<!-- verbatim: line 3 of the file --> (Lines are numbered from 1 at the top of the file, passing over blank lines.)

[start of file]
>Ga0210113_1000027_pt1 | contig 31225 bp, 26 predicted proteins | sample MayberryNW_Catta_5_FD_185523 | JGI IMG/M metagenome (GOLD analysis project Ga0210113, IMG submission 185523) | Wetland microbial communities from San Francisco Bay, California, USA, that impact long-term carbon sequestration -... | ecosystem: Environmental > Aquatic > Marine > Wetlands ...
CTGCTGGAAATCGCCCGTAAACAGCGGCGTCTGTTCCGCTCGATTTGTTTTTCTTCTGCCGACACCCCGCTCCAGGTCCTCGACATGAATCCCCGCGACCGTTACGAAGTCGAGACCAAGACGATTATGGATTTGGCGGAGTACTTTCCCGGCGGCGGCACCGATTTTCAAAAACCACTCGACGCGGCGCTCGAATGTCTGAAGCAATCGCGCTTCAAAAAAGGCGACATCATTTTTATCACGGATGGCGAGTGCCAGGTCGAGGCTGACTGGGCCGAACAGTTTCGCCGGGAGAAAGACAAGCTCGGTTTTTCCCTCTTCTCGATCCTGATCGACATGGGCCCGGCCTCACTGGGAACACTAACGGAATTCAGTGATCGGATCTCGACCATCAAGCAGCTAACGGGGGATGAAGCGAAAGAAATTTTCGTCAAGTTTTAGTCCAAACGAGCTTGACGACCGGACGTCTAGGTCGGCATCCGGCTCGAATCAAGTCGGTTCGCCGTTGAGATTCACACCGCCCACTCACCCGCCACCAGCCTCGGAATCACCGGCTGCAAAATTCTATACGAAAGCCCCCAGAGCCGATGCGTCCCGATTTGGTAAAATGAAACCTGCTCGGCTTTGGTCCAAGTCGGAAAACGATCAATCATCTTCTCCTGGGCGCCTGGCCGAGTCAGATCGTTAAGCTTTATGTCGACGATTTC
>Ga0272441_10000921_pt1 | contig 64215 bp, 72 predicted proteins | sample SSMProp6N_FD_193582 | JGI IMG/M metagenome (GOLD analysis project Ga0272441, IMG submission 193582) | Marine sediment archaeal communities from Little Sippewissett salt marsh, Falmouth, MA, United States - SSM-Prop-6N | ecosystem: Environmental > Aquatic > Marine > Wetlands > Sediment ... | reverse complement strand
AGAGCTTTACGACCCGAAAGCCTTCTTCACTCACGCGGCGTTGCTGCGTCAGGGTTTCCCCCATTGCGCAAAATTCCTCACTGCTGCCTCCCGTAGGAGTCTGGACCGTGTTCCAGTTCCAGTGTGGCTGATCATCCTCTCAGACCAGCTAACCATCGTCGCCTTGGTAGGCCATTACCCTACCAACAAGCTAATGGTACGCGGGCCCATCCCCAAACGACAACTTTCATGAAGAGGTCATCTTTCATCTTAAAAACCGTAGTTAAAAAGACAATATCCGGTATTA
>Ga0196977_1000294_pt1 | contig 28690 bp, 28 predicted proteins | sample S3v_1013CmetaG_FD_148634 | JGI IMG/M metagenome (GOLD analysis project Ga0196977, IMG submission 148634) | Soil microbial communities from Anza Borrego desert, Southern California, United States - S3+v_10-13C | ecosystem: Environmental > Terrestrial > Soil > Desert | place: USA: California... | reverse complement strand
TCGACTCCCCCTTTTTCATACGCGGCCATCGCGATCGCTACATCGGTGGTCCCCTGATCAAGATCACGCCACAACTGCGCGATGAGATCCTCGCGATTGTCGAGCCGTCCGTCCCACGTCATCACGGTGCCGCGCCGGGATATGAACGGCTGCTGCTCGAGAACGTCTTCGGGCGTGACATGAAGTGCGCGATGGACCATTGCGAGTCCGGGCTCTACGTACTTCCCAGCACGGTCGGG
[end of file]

>Ga0272441_10000921_pt1 | contig 64215 bp, 72 predicted proteins | sample SSMProp6N_FD_193582 | JGI IMG/M metagenome (GOLD analysis project Ga0272441, IMG submission 193582) | Marine sediment archaeal communities from Little Sippewissett salt marsh, Falmouth, MA, United States - SSM-Prop-6N | ecosystem: Environmental > Aquatic > Marine > Wetlands > Sediment ... | reverse complement strand